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Gordon Getty Concert Series Features Musica Angelica and Rossetti String Quartet Performing Music Related to Museum Exhibitions

Performance Tickets Available Directly from the Getty Starting May 11

April 27, 2001

Los Angeles--This spring, the Gordon Getty Concert Series features two distinguished, weekend matinee performances of early and classical music related to current Getty Museum exhibitions. On Saturday, June 2, the Musica Angelica early music ensemble performs The Musician's Palette: Color in Music from the Twelfth to the Sixteenth Century in conjunction with the Getty manuscripts exhibition Illuminating Color. On Sunday, June 10, the Rossetti String Quartet performs Sound Perspective: Sander's Germany, a program related to the photographs exhibition of August Sander: German Portraits, 1918-1933. The concert features music by Beethoven, who was admired by Sander, and composers Hindemith and Humperdinck who worked during Sander's era.

The concerts take place at 3 p.m. in the Harold M. Williams Auditorium, 1200 Getty Center Drive. Tickets are $18 ($15 seniors/students) for Musica Angelica and $15 ($12 seniors/students) for the Rossetti String Quartet. For the first time, performance tickets may be purchased directly from the Getty by calling 310-440-7300, or by stopping at the Museum Information Desk on site. Tickets go on sale starting Friday, May 11. For greater convenience, visitors may also may make reservations for the Restaurant and arrange pre-paid parking at the same time. Parking is $5.

Gordon Getty Concert Series Schedule


Saturday, June 2 at 3 p.m.
- Musica Angelica, directed by Michael Eagan, explores the many facets of color in early music. The Musician's Palette: Color in Music from the Twelfth to the Sixteenth Century illustrates how composers and performers of the Middle Ages and Renaissance used variety to "color" their musical thoughts. Contrasts between the male and female singing voices, as well as between vocalists and various instruments were used for both symbolic and acoustical associations. Similarly, musical color was expressed through choices of scale, chromatic alteration, and texture. The concert includes music by Hildegard von Bingen, Machaut, Dunstable, Dufay, Josquin, Morlaye and Gesualdo. It complements the exhibition Illuminating Color, on view at the Getty through August 26, 2001. The exhibition examines the multiple uses of color in illuminated manuscripts from Western Europe and the Mediterranean basin dating from the 12th to the 16th century.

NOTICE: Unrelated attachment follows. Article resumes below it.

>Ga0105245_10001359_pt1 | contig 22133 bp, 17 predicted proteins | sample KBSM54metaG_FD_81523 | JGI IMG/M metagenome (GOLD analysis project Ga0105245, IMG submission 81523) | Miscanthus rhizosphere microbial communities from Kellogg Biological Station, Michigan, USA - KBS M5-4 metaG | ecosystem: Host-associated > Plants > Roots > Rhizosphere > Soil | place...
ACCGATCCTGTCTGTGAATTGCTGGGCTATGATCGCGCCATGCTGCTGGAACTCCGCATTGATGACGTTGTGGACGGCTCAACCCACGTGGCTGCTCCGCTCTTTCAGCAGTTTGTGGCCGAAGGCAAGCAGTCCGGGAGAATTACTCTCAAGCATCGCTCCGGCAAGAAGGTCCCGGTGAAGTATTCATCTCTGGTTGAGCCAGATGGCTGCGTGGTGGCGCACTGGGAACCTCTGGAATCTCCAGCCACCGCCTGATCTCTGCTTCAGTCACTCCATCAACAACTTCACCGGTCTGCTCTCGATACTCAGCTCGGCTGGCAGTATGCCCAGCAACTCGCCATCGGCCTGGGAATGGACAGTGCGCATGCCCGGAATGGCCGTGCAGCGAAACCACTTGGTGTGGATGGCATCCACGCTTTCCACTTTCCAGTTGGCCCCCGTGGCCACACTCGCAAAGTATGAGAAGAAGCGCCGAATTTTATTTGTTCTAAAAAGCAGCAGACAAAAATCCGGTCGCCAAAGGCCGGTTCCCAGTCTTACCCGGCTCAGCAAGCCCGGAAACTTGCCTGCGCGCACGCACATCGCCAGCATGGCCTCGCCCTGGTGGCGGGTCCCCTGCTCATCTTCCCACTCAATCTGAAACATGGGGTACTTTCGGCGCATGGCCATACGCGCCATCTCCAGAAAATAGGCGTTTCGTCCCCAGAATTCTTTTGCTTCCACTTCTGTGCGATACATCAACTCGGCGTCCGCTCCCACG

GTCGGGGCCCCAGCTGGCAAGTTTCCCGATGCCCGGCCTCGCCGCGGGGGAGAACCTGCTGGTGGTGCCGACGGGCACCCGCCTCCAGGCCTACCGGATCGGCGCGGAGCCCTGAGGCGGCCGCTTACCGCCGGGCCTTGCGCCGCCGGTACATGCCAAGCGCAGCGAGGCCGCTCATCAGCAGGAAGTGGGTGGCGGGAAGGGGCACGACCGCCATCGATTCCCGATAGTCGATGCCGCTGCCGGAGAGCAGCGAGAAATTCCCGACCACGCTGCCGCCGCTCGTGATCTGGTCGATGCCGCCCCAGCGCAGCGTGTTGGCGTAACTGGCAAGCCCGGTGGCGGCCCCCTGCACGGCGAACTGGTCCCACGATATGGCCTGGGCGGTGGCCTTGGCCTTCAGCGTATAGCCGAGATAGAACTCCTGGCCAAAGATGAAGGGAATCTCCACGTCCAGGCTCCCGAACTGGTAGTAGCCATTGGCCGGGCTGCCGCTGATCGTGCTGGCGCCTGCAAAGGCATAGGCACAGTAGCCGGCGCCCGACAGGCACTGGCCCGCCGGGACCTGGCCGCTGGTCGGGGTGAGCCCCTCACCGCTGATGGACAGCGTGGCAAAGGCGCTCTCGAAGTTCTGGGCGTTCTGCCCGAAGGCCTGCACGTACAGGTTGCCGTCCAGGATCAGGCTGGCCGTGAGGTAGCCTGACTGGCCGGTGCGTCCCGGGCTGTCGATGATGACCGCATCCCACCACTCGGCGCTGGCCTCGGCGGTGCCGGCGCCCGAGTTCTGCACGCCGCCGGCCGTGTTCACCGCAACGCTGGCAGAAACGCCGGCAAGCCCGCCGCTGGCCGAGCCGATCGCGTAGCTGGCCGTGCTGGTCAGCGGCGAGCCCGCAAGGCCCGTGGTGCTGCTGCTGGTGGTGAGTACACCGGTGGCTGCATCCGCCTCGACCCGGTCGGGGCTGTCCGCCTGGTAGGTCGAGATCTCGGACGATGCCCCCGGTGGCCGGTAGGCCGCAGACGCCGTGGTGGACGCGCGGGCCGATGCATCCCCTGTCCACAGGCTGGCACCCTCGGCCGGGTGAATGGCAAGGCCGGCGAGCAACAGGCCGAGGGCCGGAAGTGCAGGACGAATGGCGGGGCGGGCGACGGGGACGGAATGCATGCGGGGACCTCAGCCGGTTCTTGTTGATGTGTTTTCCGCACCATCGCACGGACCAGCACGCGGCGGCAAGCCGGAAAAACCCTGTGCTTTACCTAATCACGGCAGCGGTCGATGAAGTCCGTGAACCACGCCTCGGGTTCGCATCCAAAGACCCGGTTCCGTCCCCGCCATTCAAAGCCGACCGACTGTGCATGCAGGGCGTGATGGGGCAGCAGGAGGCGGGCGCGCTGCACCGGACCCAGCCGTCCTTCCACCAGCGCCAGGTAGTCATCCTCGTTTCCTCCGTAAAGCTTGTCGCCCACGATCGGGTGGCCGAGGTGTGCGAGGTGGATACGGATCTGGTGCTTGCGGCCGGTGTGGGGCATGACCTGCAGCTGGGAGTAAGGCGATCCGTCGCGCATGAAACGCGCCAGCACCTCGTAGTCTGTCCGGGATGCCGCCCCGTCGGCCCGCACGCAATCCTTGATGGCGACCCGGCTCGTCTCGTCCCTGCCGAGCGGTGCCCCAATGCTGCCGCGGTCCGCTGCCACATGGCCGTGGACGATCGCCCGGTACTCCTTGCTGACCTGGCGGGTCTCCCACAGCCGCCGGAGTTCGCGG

Sunday, June 10 at 3 p.m. - The Los Angeles-based Rossetti String Quartet presents Sound Perspective: Sander's Germany, a program featuring the music of Beethoven, who was a favorite composer of photographer August Sander; and Hindemith and Humperdinck, two other German composers from Sanders' time. The quartet features Nina Bodnar, violin; Henry Gronnier, violin; Thomas Diener, viola; and Eric Gaenslen, cello. With distinguished backgrounds as soloists and chamber music players, quartet members are unified by an abiding love for the string quartet literature and a desire to present it in a natural, yet personal style. Their repertoire is firmly based in the classic/romantic quartet tradition and extends into contemporary literature. The Rossetti String Quartet concert complements the Getty Museum exhibition August Sander: German Portraits, 1918-1933, on view through June 24, 2001. The exhibition surveys Sander's fascinating portraiture of the 1920s and early 1930s, and reveals the face of Germany immediately before Adolf Hitler's Third Reich.

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The J. Paul Getty Trust is an international cultural and philanthropic institution devoted to the visual arts that features the Getty Conservation Institute, the Getty Foundation, the J. Paul Getty Museum, and the Getty Research Institute. The J. Paul Getty Trust and Getty programs serve a varied audience from two locations: the Getty Center in Los Angeles and the Getty Villa in Malibu.

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